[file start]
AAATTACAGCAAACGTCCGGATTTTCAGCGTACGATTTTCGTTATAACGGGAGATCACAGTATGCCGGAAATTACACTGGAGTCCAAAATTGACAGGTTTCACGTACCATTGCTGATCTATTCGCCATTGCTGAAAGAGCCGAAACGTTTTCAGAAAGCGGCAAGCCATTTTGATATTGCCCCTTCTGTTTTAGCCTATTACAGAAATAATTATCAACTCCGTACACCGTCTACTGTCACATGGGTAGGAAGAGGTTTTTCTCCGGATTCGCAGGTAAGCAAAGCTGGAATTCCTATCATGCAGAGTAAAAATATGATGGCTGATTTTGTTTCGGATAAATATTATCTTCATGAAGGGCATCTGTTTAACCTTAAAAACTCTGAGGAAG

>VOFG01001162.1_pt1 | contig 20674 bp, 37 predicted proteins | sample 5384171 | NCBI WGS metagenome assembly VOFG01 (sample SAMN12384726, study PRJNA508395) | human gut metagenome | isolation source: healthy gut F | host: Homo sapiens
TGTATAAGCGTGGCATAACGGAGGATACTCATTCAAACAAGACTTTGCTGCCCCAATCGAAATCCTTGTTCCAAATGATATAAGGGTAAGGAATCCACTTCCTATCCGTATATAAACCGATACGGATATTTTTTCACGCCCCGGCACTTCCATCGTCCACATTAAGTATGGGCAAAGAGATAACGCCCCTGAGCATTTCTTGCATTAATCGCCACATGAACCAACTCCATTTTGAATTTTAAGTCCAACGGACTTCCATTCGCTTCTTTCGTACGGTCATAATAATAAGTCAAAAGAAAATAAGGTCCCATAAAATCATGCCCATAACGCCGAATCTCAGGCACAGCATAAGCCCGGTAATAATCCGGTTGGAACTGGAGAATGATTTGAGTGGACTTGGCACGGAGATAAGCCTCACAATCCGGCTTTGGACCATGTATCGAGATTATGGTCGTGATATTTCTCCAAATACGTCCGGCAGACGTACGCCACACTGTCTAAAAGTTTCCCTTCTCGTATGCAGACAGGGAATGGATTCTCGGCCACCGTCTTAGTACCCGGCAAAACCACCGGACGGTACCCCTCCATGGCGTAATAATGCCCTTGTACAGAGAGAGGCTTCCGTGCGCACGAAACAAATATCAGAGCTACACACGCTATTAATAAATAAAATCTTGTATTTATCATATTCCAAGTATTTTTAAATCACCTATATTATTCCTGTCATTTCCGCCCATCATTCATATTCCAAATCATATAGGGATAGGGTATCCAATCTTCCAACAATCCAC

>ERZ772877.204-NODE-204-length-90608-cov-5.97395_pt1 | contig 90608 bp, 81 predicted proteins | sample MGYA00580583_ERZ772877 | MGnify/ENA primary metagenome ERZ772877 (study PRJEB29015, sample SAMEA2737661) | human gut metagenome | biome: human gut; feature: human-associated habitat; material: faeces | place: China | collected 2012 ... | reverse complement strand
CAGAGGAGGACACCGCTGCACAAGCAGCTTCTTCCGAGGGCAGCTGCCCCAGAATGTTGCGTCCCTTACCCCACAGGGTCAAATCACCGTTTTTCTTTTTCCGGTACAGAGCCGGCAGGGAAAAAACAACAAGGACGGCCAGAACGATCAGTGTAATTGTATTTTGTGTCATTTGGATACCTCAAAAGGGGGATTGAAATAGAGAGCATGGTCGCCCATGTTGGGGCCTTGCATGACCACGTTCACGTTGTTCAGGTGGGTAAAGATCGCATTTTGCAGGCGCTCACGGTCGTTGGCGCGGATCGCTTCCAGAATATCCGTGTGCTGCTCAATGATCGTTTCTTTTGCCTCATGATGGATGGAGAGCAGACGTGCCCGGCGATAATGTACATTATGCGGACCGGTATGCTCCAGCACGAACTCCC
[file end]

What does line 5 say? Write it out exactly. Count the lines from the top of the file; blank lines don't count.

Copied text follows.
CAGAGGAGGACACCGCTGCACAAGCAGCTTCTTCCGAGGGCAGCTGCCCCAGAATGTTGCGTCCCTTACCCCACAGGGTCAAATCACCGTTTTTCTTTTTCCGGTACAGAGCCGGCAGGGAAAAAACAACAAGGACGGCCAGAACGATCAGTGTAATTGTATTTTGTGTCATTTGGATACCTCAAAAGGGGGATTGAAATAGAGAGCATGGTCGCCCATGTTGGGGCCTTGCATGACCACGTTCACGTTGTTCAGGTGGGTAAAGATCGCATTTTGCAGGCGCTCACGGTCGTTGGCGCGGATCGCTTCCAGAATATCCGTGTGCTGCTCAATGATCGTTTCTTTTGCCTCATGATGGATGGAGAGCAGACGTGCCCGGCGATAATGTACATTATGCGGACCGGTATGCTCCAGCACGAACTCCC